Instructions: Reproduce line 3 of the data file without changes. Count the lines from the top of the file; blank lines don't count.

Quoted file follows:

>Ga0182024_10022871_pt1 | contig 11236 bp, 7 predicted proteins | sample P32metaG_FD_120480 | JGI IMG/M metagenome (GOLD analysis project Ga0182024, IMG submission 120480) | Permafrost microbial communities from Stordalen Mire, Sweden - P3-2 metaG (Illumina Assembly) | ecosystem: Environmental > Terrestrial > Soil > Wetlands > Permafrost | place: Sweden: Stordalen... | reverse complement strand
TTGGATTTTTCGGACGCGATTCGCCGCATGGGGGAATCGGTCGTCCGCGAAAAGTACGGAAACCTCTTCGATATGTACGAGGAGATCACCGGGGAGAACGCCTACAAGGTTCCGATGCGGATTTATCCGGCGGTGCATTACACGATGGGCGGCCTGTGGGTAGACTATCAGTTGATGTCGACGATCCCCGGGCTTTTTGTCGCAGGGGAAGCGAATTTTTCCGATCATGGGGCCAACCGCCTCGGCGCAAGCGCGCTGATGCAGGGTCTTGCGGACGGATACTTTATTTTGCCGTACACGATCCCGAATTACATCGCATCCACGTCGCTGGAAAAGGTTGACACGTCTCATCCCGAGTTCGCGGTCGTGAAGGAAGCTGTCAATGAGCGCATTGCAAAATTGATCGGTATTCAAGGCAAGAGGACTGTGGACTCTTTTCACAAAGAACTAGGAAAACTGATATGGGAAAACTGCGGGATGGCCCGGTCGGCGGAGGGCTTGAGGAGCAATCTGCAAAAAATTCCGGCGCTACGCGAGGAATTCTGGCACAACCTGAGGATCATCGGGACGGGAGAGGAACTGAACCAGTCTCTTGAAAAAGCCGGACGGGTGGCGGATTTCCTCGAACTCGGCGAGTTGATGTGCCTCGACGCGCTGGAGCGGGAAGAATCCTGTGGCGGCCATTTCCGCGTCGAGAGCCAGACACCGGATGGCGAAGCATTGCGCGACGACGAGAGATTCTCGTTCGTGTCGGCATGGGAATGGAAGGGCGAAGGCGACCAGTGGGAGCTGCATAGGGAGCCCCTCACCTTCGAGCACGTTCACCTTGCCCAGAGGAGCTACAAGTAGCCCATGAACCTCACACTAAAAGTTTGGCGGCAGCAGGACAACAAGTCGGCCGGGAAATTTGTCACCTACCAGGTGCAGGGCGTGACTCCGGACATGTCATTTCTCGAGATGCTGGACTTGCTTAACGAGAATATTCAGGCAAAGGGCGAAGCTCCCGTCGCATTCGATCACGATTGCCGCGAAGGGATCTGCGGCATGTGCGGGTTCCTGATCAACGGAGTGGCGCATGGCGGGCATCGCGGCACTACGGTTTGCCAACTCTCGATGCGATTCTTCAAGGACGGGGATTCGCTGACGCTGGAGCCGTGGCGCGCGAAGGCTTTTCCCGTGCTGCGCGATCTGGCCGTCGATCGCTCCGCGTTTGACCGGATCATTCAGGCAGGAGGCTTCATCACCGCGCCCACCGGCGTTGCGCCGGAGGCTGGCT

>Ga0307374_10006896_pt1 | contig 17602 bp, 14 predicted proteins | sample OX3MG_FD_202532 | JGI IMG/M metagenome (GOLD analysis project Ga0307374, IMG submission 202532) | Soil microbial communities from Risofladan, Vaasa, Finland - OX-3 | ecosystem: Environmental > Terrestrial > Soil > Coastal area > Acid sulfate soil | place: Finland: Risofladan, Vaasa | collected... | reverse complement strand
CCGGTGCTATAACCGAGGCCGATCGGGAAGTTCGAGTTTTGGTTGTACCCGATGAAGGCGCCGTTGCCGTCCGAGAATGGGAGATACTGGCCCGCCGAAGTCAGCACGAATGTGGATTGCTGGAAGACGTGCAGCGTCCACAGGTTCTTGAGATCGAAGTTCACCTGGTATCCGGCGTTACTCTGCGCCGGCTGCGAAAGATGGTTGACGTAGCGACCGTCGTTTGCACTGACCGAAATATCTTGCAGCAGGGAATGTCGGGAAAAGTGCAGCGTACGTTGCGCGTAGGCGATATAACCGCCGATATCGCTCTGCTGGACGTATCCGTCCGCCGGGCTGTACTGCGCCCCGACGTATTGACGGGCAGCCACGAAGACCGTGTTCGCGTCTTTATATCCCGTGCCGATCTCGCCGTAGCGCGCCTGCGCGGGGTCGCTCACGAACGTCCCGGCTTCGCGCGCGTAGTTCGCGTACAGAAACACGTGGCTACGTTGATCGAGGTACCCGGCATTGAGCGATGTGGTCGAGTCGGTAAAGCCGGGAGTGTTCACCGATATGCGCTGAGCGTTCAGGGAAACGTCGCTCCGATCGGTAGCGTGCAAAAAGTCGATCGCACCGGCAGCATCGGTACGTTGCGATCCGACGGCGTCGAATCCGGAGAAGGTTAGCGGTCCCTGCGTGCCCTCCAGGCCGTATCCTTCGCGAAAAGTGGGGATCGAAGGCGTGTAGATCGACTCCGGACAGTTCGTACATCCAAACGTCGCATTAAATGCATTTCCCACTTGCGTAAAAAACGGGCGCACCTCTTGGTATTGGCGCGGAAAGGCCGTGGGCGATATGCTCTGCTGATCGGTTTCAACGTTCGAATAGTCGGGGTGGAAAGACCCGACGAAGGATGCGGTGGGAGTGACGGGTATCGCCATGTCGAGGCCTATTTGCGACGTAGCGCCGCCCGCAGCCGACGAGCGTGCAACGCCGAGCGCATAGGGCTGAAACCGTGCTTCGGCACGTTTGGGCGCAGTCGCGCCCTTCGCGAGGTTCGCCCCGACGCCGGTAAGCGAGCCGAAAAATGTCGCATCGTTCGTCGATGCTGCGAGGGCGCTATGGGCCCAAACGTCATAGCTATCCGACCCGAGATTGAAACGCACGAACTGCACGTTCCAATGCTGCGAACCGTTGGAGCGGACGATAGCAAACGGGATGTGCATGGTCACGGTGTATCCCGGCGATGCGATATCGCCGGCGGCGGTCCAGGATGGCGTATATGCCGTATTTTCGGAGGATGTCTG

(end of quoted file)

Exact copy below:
>Ga0307374_10006896_pt1 | contig 17602 bp, 14 predicted proteins | sample OX3MG_FD_202532 | JGI IMG/M metagenome (GOLD analysis project Ga0307374, IMG submission 202532) | Soil microbial communities from Risofladan, Vaasa, Finland - OX-3 | ecosystem: Environmental > Terrestrial > Soil > Coastal area > Acid sulfate soil | place: Finland: Risofladan, Vaasa | collected... | reverse complement strand